Acts 16:9-15; John 14:23-29
Today, we have another great story from Acts. Paul has been in Jerusalem in a council meeting with the disciples, some elders, and some delegates from the church in Antioch. The topic was if new believers need to be circumcised and to obey all the Jewish food laws.
After some very passionate speeches on all sides of these issues, it was determined that a letter to new believers was sufficient. The letter urged new believers to avoid food sacrificed to idols, blood, meat from strangled animals, and sexual immorality. Keeping fully Kosher food laws and circumcision were not essential to becoming Christians. Paul and some companions would take the letter and share it with the believers as they traveled.
After the council in Jerusalem, Paul and Silas head west, to touch base with the congregations he had already established. They go to Derbe and Lystra and Iconium, then into Galatia and Phrygia.
They are prevented from going into Asia, a region of modern day western Turkey. Somehow, the Holy Spirit, the Spirit of Jesus given first in the upper room and later to the huge crowd in the streets, is guiding Paul’s travels by closing some doors and opening others. They share the good news where the Spirit has allowed them to be and the number of believers increases, and the faith of existing believers is strengthened.
Eventually, Paul has a vision of a man urging him to come to Macedonia, which we know today as Greece. So, they head west and across the bay to Philippi. They stay and explore the city, presumably talking with people, looking for an opening, waiting for the Spirit to guide them further, to make something happen.
Philippi is a very Roman city, intentionally colonized by Roman soldiers released from active duty. It’s a hostile place for Jews, as we will see next week, so it’s likely that they choose to gather for worship outside the city, near the river.
On the Sabbath, Paul and his companions head to the river, looking for a Jewish community assembled for worship. The text doesn’t mention if Paul did discover a worshiping community, but does describe an encounter with Lydia and some other women. Lydia is a seller of purple cloth, an expensive commodity in that time, which only the very wealthy can afford. As a result, Lydia has some money and the larger home and other nice things that money can buy her.
She is a Gentile believer in the Jewish God, known as a God-fearer or God-worshipper, attracted to Israel’s God and the religion’s moral teachings without becoming a convert to Judaism. I find it interesting that Paul does not turn away from this group of women, looking instead for a group of men, but chooses to engage the women in conversation.
One of them in particular takes notice and listens. The Spirit opens her heart and she and her household are baptized. She then issues an invitation, pressing on them her fervent wish that Paul and his companions come to her house to stay. Lydia’s home becomes the base for their operations whenever they are in that region.
All along, Paul and his companions have been guided by the Holy Spirit. Doors have been opened and closed for them as they seek in prayer the direction in which they should travel next.
Today, it’s important for us to remember that the Holy Spirit was already waiting for them, opening doors, wherever they were sent. The Spirit had been in the cities and towns where they first introduced Jesus. The Spirit was in Joppa and Lydda, and Jerusalem, and Antioch. The Spirit was in Macedonia, ready to move in Lydia’s heart as soon as she heard the good news.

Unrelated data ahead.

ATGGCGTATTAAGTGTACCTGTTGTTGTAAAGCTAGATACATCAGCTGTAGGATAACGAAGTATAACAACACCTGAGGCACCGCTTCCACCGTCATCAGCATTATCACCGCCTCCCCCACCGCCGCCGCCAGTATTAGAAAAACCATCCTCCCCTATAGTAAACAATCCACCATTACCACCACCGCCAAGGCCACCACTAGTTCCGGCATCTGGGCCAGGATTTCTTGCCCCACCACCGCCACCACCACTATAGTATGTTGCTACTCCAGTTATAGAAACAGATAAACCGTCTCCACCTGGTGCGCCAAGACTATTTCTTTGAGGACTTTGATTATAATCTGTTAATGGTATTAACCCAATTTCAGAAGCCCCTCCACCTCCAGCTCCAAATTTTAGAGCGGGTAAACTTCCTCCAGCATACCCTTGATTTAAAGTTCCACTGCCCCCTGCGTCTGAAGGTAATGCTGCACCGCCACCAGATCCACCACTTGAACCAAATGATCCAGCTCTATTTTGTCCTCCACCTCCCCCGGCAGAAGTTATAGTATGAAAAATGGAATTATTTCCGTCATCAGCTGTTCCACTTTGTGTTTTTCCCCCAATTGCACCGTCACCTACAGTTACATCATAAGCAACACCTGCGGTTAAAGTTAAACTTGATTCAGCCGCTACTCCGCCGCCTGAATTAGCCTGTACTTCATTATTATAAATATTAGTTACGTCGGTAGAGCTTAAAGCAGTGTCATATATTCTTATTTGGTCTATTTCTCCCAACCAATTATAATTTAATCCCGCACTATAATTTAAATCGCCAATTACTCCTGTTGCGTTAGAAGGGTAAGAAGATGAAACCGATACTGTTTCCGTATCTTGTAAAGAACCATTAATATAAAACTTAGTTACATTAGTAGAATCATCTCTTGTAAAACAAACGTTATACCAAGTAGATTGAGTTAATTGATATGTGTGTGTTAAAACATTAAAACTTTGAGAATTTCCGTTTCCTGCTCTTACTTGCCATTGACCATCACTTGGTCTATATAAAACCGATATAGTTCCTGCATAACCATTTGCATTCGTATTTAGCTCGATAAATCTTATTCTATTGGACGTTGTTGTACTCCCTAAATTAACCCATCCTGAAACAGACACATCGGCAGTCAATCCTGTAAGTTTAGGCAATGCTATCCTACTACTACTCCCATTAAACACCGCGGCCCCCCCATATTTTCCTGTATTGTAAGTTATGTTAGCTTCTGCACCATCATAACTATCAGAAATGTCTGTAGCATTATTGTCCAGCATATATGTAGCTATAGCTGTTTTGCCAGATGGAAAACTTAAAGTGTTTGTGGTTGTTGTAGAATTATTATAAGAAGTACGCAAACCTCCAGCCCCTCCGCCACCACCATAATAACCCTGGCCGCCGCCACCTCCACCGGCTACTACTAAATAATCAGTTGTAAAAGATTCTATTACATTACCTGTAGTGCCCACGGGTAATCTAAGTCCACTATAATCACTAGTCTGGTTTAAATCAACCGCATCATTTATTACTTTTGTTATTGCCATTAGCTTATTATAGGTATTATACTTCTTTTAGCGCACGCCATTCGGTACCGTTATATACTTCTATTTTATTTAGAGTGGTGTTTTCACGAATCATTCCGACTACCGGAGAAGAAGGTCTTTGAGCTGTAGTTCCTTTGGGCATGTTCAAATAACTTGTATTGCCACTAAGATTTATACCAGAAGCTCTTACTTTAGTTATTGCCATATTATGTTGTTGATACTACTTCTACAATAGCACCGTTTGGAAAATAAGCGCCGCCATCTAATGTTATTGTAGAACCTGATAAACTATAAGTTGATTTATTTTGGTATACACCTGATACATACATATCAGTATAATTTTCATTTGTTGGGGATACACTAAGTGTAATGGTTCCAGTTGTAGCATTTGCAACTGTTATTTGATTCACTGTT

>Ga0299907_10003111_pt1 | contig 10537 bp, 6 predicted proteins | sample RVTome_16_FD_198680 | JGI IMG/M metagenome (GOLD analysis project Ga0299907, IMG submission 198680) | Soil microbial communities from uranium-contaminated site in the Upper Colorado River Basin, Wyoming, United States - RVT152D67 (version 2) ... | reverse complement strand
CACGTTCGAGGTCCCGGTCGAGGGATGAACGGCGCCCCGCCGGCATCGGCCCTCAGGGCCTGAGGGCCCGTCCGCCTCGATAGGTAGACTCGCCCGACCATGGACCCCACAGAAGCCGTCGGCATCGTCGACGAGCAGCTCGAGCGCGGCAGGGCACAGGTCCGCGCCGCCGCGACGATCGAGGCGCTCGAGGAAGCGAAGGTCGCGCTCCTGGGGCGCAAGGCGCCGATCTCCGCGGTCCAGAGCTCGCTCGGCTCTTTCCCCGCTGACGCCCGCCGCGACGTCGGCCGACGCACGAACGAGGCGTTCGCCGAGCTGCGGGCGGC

The Spirit also closed some doors. Paul was prevented from traveling to Bithynia, for example. Many people refused to believe, the doors of their hearts closed to the good news that Paul and Peter and the others offered. Next week, we will read that the Spirit closed jail cell doors on Paul and Silas, but opened a door in the heart of the jailer.
Open doors and closed doors both provide opportunities for ministry. They offer guidance about the next steps for churches and missions. The challenge for us is to determine which doors are open, and which are closed to us. It makes no sense to keep trying to open doors that are firmly closed, when another door is wide open.
When I was in seminary, I voiced a preference for a particular congregation for a year of field work. I liked the pastor who would train me. I liked the people who made up the congregation, black and white people working together as if it had always been that way. Since I had been born in the hospital very near that congregation, it seemed like God was calling me home.
But that door was closed to me. Instead, I was assigned to a different congregation, where the pastor seemed rather depressed. The people were just then trying to figure out how to be a multiracial congregation on the edge of the city.
I was not pleased at first with the assignment, and I spent some time grieving the loss of Zion. But, I soon learned to love St Paul’s and found it hard to leave when my time there was over. The Spirit knew which doors to open, and which doors to close in my life.
When in your life have you experienced closed doors? For how long did you beat at that door, and pull at the handle, trying to get it to open? What happened when you noticed an open door? How cautious were you in approaching it and going through it? What did you discover after you went through the door? I hope it was a blessing such as I received from St Paul’s Church.
Please pray with me. Spirit of God, move us, move within us, move in front of us. Lead us in the ways you would have us go, to meet the people you would have us meet. Put words in our mouths, and acceptance of your word in the hearts of others. Help us to see which doors are open and which doors are closed, and to walk through open doors knowing you walk ahead of us to show us the way. Amen